# Directivity of marine arrays

Series Geophysical References Series Problems in Exploration Seismology and their Solutions Lloyd P. Geldart and Robert E. Sheriff 8 253 - 294 http://dx.doi.org/10.1190/1.9781560801733 ISBN 9781560801153 SEG Online Store

## Problem

Figure 8.9a shows the directivity effect of group length typical of end-on marine shooting. How will the curves change (a) with arrival time, (b) as offset increases, and (c) for greater stacking velocity? Is it better to tow the recording system in the updip or the downdip direction?

### Solution

Aside from the effects of the number and spacing of the elements, angles of approach, and wavelength, the array response is affected by NMO and dip moveout. These add in the downdip direction and subtract in the updip direction.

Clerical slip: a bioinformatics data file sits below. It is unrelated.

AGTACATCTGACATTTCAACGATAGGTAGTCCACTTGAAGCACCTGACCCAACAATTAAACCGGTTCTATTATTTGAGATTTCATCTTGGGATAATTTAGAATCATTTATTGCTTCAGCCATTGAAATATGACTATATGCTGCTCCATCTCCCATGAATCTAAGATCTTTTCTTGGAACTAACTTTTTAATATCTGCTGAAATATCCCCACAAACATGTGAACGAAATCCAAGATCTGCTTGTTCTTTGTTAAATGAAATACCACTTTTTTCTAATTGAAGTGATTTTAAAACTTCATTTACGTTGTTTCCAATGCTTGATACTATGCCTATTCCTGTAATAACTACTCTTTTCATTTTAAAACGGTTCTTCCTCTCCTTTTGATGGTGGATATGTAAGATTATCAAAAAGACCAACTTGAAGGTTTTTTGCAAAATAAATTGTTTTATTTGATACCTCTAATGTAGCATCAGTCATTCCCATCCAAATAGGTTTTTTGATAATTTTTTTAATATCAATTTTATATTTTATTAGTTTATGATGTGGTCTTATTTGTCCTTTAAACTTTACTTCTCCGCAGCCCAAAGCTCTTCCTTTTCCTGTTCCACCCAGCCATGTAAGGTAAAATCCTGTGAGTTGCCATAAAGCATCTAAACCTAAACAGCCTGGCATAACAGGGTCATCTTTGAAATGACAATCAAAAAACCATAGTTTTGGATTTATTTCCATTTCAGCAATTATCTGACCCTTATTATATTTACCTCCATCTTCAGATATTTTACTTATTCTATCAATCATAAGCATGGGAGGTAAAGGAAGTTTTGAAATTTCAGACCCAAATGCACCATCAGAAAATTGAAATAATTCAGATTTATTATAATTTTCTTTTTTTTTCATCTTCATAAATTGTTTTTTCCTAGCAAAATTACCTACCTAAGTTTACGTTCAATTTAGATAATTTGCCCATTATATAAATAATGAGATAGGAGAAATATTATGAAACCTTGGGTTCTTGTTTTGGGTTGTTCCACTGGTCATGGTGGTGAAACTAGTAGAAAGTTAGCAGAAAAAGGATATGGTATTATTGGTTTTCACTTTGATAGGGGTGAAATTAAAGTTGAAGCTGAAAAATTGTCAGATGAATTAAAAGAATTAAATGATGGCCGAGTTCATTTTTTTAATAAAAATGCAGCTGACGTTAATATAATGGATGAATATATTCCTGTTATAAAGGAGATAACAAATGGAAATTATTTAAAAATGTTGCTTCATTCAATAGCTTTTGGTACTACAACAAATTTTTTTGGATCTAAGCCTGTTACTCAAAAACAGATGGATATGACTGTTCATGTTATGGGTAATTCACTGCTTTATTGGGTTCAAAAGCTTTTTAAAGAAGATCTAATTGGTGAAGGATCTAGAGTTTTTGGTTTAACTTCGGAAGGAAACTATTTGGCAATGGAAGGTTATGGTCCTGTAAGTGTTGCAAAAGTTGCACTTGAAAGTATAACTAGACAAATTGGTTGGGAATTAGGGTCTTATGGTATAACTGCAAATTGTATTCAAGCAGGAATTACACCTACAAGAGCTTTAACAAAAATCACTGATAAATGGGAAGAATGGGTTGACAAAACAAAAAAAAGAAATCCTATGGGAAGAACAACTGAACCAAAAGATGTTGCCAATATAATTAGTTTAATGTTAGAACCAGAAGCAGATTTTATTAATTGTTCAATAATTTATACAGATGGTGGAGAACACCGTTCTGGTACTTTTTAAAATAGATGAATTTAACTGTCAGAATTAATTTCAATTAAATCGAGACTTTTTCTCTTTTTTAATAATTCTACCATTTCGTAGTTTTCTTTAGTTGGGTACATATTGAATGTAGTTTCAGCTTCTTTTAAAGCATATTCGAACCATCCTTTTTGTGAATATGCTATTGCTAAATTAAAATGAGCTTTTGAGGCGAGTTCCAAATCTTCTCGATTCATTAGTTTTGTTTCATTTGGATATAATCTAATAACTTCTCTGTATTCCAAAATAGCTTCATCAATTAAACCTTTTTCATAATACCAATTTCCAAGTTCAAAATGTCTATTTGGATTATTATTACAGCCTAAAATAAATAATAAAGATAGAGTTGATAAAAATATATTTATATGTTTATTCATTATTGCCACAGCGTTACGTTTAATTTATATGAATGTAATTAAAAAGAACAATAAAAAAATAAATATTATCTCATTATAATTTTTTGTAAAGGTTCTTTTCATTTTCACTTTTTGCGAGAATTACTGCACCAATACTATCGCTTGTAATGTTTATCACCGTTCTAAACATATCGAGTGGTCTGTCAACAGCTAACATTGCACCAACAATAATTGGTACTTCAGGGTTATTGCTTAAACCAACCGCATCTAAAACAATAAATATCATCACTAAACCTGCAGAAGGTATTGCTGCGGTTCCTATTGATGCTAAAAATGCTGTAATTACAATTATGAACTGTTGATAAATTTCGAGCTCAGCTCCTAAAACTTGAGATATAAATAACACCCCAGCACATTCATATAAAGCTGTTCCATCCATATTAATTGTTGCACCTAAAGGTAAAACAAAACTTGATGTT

Figure 8.9a.  Array response to apparent dip. Array length 50 m, offset 500 m, time 1.0 s.
1. As ${\displaystyle t_{0}}$ increases, the NMO decreases and hence has less effect, so the curves in Figure 8.9a become more symmetrical.
2. As the offset increases, the NMO increases and the curves become more asymmetrical.
3. For greater stacking velocity, NMO decreases and the curves become more symmetrical.

Because NMO and dip moveout effects add in the downdip direction, it is better to shoot in the updip direction.